More! Look out for a book on the history of the Singapore Grand Prix due out in June 2008. Written by fellow MSVCR member and consumate regional automotive historian Eli Solomon this book will be the authoritive text on the SGP held at Upper Thomson from 1961-1973. Named after the corners and features of the Thomson street circuit the book traces the history of the event and details the records of the races. A particular feature are the many archival and personal collection photographs of the period some of which have never before been published. Forewords by Sir Jack Brabham & local racing legend [and winner of the SGP] Rodney Seow.
Classifications:
Vintage. Veteran, pre war, post vintage, post war, post classic, classic, late classic, super classic and modern classic?!?!

There are a number of classifications that exist for cars. The ones accepted are the catagories of Antique, Veteran and Vintage covering the period upto 1931. Beyond that however and there seems to be no commonly agreed series of classifications.

This list is from South African Veteran and Vintage Association
CLASS A Antique built prior to December 31st 1904
CLASS B
Veteran built between January 1905 & December 31st 1918
CLASS C
Vintage built between January 1919 & December 31st 1930
CLASS D
Post Vintage Built between January 1931 & December 31st 1945
CLASS E
Post 1945 built between January 1946 & December 31st 1960
CLASS F
Post 1960 built between January 1961 & December 31st 1980

The Targa Tasmania provided the following categories:
Category 1 Historic  up to 1946
Category 2 Thoroughbred 1947 - 1961
Category 3 Early Classic  1962 - 1965
Category 4 Classic 1966 - 1971
Category 5 Late Classic  1972 - 1976
Category 6 Post Classic 1977 - 1981
Category 7 Early Modern 1982 - 1990
Category 8 Late Modern 1991 - 1997
Category 9 Contemporary 1998 - Present Day

And to confuse it some more the auction houses use the list below
ANTIQUE = upto 1904
VETERAN = 1905-1918
VINTAGE = 1919-1930
POST VINTAGE = 1931-1945
CLASSIC = 1946-1964
POST CLASSIC = 1965-1974
MODERN = 1975 - today

Add to this the American classifications of Milestone cars as well as their interpretation of classic (restricted to certain models and makes of vehicles built before 1960 only) and you pretty much give up and choose whatever fits your club's needs.
Clubs in Singapore

There are two main clubs catering to classics, but only one of which caters for all historic vehicles. The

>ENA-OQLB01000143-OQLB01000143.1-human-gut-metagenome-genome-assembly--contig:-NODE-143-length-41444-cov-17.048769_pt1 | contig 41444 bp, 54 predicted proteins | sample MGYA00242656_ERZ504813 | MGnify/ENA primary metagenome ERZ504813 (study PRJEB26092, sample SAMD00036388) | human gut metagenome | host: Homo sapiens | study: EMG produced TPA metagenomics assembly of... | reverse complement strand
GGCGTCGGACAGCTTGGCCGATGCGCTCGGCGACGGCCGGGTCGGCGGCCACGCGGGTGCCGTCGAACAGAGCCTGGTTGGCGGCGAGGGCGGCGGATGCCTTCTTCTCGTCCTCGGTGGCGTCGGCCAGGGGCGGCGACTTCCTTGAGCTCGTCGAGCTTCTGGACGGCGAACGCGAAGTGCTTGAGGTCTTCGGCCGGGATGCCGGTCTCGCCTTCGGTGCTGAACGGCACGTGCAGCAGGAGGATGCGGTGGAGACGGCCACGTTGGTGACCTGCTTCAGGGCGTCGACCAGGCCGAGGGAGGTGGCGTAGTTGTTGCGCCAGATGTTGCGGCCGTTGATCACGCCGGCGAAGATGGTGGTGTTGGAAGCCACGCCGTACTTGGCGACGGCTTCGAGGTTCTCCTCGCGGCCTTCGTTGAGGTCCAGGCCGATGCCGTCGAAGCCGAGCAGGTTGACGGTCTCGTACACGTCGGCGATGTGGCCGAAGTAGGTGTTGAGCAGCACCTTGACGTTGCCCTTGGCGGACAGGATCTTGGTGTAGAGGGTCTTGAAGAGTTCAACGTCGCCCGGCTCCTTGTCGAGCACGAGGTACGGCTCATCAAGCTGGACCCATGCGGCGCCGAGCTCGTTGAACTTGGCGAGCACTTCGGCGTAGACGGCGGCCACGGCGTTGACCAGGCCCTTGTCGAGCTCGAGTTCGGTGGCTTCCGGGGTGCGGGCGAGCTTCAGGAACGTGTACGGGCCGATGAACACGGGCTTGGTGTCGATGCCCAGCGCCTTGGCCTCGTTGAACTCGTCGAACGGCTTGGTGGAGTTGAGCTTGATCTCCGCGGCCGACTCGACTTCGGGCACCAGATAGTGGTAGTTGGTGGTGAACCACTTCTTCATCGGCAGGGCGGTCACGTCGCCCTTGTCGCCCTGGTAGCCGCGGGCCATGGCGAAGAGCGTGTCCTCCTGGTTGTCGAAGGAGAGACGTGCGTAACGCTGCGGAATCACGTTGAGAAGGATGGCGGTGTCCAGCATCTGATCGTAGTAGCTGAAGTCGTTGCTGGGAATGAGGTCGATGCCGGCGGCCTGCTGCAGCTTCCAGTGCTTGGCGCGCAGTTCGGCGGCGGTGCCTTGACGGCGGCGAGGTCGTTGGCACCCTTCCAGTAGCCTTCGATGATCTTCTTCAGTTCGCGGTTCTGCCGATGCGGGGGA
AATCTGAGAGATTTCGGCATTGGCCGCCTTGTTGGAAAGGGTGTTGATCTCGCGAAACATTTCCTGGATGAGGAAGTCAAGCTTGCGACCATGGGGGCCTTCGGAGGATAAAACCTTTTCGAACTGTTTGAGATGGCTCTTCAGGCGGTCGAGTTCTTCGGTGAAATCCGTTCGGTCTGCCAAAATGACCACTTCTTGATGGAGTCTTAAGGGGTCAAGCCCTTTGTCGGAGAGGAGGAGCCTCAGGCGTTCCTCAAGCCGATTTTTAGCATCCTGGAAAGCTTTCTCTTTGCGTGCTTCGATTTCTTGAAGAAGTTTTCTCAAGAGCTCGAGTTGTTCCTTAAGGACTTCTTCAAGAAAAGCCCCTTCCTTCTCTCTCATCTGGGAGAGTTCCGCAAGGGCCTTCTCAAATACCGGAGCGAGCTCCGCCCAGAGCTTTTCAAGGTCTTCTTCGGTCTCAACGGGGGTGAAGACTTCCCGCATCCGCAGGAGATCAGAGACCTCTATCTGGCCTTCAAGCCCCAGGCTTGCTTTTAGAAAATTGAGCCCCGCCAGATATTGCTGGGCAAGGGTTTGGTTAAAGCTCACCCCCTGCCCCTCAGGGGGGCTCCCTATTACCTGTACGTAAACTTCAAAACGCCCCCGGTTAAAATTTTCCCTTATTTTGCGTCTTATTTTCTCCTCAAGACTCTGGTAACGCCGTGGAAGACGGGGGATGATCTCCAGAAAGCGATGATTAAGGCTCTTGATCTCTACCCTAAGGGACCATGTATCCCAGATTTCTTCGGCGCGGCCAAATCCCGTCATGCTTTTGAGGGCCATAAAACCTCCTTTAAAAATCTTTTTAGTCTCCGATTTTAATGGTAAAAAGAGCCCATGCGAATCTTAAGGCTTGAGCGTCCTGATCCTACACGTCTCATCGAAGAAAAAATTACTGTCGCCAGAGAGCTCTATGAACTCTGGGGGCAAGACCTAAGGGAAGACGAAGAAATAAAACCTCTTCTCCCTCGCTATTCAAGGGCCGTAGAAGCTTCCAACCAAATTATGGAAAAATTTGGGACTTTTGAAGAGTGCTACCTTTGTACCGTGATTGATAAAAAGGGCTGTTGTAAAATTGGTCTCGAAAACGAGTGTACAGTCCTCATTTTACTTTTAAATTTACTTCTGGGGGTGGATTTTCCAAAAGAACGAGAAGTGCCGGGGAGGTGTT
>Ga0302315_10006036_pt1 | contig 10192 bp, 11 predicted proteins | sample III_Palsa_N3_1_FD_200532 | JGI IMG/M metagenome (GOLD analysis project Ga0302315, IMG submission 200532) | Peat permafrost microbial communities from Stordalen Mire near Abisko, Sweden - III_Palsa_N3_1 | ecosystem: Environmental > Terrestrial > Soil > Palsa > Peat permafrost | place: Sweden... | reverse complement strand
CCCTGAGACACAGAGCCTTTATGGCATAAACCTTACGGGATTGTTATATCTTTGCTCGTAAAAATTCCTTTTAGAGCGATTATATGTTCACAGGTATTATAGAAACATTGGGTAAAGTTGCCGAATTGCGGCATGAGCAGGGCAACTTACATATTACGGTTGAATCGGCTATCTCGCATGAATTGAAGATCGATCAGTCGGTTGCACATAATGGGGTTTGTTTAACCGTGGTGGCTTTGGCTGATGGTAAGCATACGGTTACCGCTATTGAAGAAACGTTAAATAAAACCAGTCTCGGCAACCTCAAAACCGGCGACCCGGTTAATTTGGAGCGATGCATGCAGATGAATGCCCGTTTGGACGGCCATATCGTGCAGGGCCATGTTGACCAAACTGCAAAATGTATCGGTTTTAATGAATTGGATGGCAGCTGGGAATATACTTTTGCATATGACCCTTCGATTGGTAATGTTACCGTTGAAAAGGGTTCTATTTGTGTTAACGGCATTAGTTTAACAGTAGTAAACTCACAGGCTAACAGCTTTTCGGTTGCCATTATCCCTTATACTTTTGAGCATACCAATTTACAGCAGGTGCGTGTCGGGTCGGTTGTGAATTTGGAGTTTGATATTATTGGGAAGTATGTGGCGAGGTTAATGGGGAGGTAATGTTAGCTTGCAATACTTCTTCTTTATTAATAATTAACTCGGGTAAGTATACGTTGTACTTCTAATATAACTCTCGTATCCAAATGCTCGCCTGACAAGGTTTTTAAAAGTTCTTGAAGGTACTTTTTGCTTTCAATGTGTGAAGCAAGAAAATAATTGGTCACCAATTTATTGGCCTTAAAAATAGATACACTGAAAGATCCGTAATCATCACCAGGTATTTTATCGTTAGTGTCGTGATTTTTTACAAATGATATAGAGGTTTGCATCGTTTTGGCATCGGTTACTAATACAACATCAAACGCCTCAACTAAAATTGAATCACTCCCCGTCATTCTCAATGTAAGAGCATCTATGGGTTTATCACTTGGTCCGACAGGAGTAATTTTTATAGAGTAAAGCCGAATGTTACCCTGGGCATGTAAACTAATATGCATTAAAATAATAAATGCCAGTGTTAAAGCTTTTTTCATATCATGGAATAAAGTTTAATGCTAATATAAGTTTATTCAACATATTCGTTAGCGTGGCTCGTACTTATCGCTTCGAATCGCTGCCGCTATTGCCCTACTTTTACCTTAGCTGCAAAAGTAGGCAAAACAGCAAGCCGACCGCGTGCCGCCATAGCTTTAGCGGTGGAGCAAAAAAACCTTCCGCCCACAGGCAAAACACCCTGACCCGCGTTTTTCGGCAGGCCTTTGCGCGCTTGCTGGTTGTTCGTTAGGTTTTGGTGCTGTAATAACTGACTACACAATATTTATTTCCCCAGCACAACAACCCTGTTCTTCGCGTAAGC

MSVCR caters for all historic vehicles per the FIVA defintion whereas the Heritage Car Club is focused on classics only. The MSVCR has been in existance since 1955 and covers all cars 25 years or older. Car ownership is not a prerequisite. Members from both clubs were active in the establishment of the Classic Car Scheme.  Not covered here are brand specific clubs such as the Alfa Romeo club, the Mini club etc.
The MSVCR

MSVCR stands for the Malaysia and Singapore Vintage Car register. Covering the entire Malaysian peninsular the register is broken into 4 regions, Northern, Central, Southern and Singapore . Founded 1955, the Patron of the club is His Royal Highness The Sultan of Kedah.

The group has its own web site (click on the icon left))
The MSVCR publishes a bimonthly magazine for its members that is widely acclaimed.
The Heritage Car Club

The Heritage Car Club (Singapore) was formed in April 1998 by a group of post-war classic car owners. Their objective is to preserve the appreciation of classic cars in Singapore for future generations and for their own enjoyment.

Club is currently dormant.
Photos from activities of the MSVCR
Penang Round-Island Rally May 2002 Editors Note :

For those of you who have not visited in a while do remember to hit the
refresh/reload button on your web browser to ensure you get the latest version of this page!
Johore Rally April 2002
Chinatown lightup January 2002
Turf club Rally Nov 2001
Pos Hill Hillclimb - Ipoh, Malaysia April 2001
Turf Rally Nov2000, Suntec to the Turf club Tulip Rally
Photos and other items of interest
Singapore Car ads from the 1950 and 60s
Around the Garage - Vintage and Classic cars in Singapore
Friends Weddings..
Jaguars in Singapore